Mark

Santa gave Mark a new HTC Desire C Android Smart phonewhile I got him a Fuji AV150 camera (and tripod).  I had created a Instagram, Foursquare, and upgraded his Flickr to a pro account on Sunday.  We made sure we had batteries, SD (and Micro SD) cards all ready to go.  Now we have to download some apps which will mean some quality time on Google Play today.  I gave him a 1932 Chevrolet Truck scale model to build, Oliver gave him some adventure and Star Wars blueprint books (and some Daytona 500 cologne).  He also got a graphic novel story of Canadians in WWII as well as a book on how to create his own graphic novel

In his stocking he found a new watch, a big bottle of the worst cologne known to man, Brut 33 (Wendy wept tears of pain when I showed her the bottle)  Mark also got some high quality headphones; both on the ear and in ear ones.  The less I have to listen to 90s rock, the better. 

Lee and Brittany gave him a Denver Broncos jersey with his name and number on it.  Thank goodness Tim Tebow was traded before the season started.  He was pretty excited with that.  Almost as excited as Tim Tebow gets about everything.

He also got a Starbucks travel mug and gift card from myself.  It’s a bit self-serving as he wanders down to The Lighthouse and takes me out for coffee.  To keep all of his special memories safe, we gave him a small chest to keep some of life’s momentos.

Oliver

All Oliver wanted was a pogo stick and I found him one from Santa on Amazon.com.  I gave him a toy F-22 Raptor jet.  I would have gotten his a F-35 toy but the price kept increasing until Stephen Harper told me not to get it for him.  Mark gave him a rescue play set, a puzzle from the dogs, an Obi-Wan Kenobi lightsaber, and an Optimus Prime Transformer that talks.  He is getting into hockey to I got him some mini hockey sticks and nets.

Lee and Brittany gave him a tricked out big wheel for Christmas.  I immediately thought of this.

Stewie Griffin's tricked out

What’s scary is that I think Oliver would think that was a good idea.

His favourite gift by far was a Power Ranger that transforms into something else.  He was quite jacked about it.  

Wendy

With the new iPod I gave Wendy for her birthday, I gave her a set of iHome speakers and some perfume.  We got her an electric griddle and skillet (she asked for them), a new popcorn maker (which she was really excited about).  Mark gave her a pink Zepco fishing rod which she was horrified of.  Lucky for Wendy, the fishing is horrible in our part of Last Mountain Lake.  We also got her some high quality over the ear and in-ear headphones.  If nothing else she will be able to tune us out for Christmas.  The dogs gave her some new knives and a kitchen scale.  Not sure where they got the money to get those.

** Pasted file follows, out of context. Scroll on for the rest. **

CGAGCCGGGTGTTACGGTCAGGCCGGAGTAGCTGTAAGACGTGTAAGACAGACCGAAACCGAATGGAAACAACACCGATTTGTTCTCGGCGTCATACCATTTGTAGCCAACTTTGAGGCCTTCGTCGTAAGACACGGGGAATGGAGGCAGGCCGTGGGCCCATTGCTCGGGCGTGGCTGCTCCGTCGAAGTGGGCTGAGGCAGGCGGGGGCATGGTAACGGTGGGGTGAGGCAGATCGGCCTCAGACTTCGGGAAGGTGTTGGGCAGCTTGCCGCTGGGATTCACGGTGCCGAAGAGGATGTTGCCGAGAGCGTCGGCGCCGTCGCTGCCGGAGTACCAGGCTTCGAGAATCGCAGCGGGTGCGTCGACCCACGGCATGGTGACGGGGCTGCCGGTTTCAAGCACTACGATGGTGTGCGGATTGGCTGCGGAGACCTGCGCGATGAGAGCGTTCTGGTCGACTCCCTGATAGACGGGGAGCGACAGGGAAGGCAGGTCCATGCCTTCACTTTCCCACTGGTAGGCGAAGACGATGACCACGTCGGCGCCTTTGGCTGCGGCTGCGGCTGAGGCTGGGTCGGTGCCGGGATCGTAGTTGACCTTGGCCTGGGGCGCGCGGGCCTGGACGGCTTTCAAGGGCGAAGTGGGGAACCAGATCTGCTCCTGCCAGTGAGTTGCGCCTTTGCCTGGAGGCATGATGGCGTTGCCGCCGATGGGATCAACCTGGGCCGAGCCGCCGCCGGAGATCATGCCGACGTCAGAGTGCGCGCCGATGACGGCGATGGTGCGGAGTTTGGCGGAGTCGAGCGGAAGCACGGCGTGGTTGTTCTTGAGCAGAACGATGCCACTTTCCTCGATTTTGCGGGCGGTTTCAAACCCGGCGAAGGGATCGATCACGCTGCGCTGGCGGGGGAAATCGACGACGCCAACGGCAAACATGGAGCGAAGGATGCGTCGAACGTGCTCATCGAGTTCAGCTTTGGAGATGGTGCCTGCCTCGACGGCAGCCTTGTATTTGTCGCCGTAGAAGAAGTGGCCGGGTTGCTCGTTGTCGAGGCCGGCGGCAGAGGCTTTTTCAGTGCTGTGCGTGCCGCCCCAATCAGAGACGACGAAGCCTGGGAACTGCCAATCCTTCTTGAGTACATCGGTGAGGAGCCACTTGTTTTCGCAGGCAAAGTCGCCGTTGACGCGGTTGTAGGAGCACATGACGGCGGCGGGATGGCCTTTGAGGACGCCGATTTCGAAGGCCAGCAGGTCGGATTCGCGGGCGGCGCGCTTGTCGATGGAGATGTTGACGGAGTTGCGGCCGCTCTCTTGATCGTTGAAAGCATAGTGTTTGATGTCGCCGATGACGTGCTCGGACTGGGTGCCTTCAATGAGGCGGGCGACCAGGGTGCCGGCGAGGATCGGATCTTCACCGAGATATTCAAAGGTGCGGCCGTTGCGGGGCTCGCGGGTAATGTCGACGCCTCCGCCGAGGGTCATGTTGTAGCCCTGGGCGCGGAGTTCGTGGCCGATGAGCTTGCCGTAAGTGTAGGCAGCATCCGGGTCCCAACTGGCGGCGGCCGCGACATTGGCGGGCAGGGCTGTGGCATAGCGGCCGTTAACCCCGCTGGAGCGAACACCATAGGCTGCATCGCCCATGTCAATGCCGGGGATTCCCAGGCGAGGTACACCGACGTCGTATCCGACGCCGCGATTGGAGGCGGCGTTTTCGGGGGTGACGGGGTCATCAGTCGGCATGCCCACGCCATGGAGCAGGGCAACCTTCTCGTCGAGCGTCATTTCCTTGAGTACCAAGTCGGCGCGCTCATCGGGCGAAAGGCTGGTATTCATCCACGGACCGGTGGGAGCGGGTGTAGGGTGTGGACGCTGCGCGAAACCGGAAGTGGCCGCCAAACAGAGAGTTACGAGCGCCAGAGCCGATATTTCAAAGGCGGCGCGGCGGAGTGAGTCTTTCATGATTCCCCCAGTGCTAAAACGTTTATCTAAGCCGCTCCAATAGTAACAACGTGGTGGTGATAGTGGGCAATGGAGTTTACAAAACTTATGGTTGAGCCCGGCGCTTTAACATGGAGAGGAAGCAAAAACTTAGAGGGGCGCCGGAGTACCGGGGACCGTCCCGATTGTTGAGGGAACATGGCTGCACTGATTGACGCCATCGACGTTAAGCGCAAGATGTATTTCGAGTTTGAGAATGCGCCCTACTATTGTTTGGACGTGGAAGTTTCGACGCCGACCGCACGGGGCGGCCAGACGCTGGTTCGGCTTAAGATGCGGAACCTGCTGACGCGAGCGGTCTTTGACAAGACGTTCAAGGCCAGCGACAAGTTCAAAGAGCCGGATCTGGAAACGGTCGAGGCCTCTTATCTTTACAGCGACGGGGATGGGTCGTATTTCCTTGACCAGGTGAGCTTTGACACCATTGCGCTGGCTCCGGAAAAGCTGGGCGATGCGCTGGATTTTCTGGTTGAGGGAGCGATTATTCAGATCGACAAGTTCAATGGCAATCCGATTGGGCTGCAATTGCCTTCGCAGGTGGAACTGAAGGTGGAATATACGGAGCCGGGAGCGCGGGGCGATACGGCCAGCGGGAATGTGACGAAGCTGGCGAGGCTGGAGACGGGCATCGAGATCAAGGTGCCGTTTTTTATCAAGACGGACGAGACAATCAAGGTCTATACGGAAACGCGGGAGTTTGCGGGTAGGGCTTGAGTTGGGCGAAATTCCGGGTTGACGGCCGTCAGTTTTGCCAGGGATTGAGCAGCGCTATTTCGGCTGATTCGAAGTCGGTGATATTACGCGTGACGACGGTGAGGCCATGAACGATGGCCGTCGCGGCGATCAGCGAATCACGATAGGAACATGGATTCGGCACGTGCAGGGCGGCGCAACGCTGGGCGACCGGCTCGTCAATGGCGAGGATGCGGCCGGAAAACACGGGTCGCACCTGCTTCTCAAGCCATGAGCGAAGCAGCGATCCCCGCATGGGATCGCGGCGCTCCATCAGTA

Lee and Brittany gave her a gift card for Dutch Growers which made her day.  She’s out right now waiting for spring to hit.

Lee

I bought Lee a Leatherman Skeletool multitool and case.  Mark got him Red Dead Redemption for the PS3, while Oliver got him a George Reed collector’s edition figurine.  Lee and Mark got into an argument a couple of weeks ago where Mark called his uncle, “Uncle Glitter” which has kind of stuck.  Mark got him some glitter stickers for his new iPhone 5.    “Uncle Glitter” didn’t seem to appreciate his nephew’s gift that much.  

He tried to pull his knife on the Skeletool on Mark for bugging him but he couldn’t get it open.  Once he got it open, he cut himself.  

Wendy put together a great beer can chicken gift set of a roasting pan, rubs from Cabela’s, and a grilling recipe book.  I expect some good beer can chicken this summer.

Because Lee was so insistent on lasagna for supper, we gave him a MRE lasagna and a spork as well.  He can now have lasagna while camping.  I think that was his favourite gift.

Brittany

Brittany was given a nice fountain pen, two journals (one lined and one unlined), and an Indigo gift card.  Because both Lee and Brittany are getting new iPhones, we tossed in some iTunes cards as well.  Holding her Indigo gift card was Cooper the Bear which apparently has been a Sears mascot for years (a fact that I did not know).  It just seemed to work well for us.  Brittany is an english teacher and I just think an English teacher with a fountain pen is more intimidating.  It was either that or do what the NRA is suggesting and that is to give her a firearm.

Wendy gave Brittany a soapstone statue of a couple from Ten Thousand Villages which I really liked.  As much fun as it is to bug Lee, him and Brittany are a wonderful couple.

My Haul

I wasn’t expecting too much but Wendy and the boys did a lot of planning and looking for good deals.  Wendy gave me a trail GPS and a George Reed limited edition action figure, Oliver gave me a Toronto Blue Jays hat, Mark gave me Assasin’s Creed II and Red Dead Redemption.  I also got a Leatherman Skeletool.  To balance out my Tim Tebow action figure from last year, Wendy gave me a Peyton Manning action figure.  Lee and Brittany gave me a remote control helicopter.  It flies and crashes quite well around the house.    Also because I don’t smell enough like David Beckham, I was given some of his cologne.  Not sure if that is a good thing or a bad thing.  To replace my old barbecue tools (that are showing some age), Wendy also got me a simple set of three barbecue tools which is all we really use.

The advantage to only periodically playing PS3 games is that I never own the new ones which means that Wendy can find me games for $10-$15 at Wal-Mart and it doesn’t matter since I haven’t played them.  

Perhaps the purchase the surprised me the most is that the boys gave me Neptune’s Inferno which is a book about the naval battles at Guadalcanal

I really had no more success than Lee in using my Leatherman today although no blood was spilled.

The photos can all be found here.

Today is being spent around the house setting up things, doing some reading, and then having a more traditional Christmas dinner.  I had hoped to get get down to work but for the second day in a row, someone has swiped our power cords to the car which is frozen solid in this cold.  We had planned to take a long walk downtown today with Mark’s new camera but as the song says, “Baby, It’s Cold Outside”.  Hopefully your Christmas is a good one and you are enjoying the time with family and friends as well.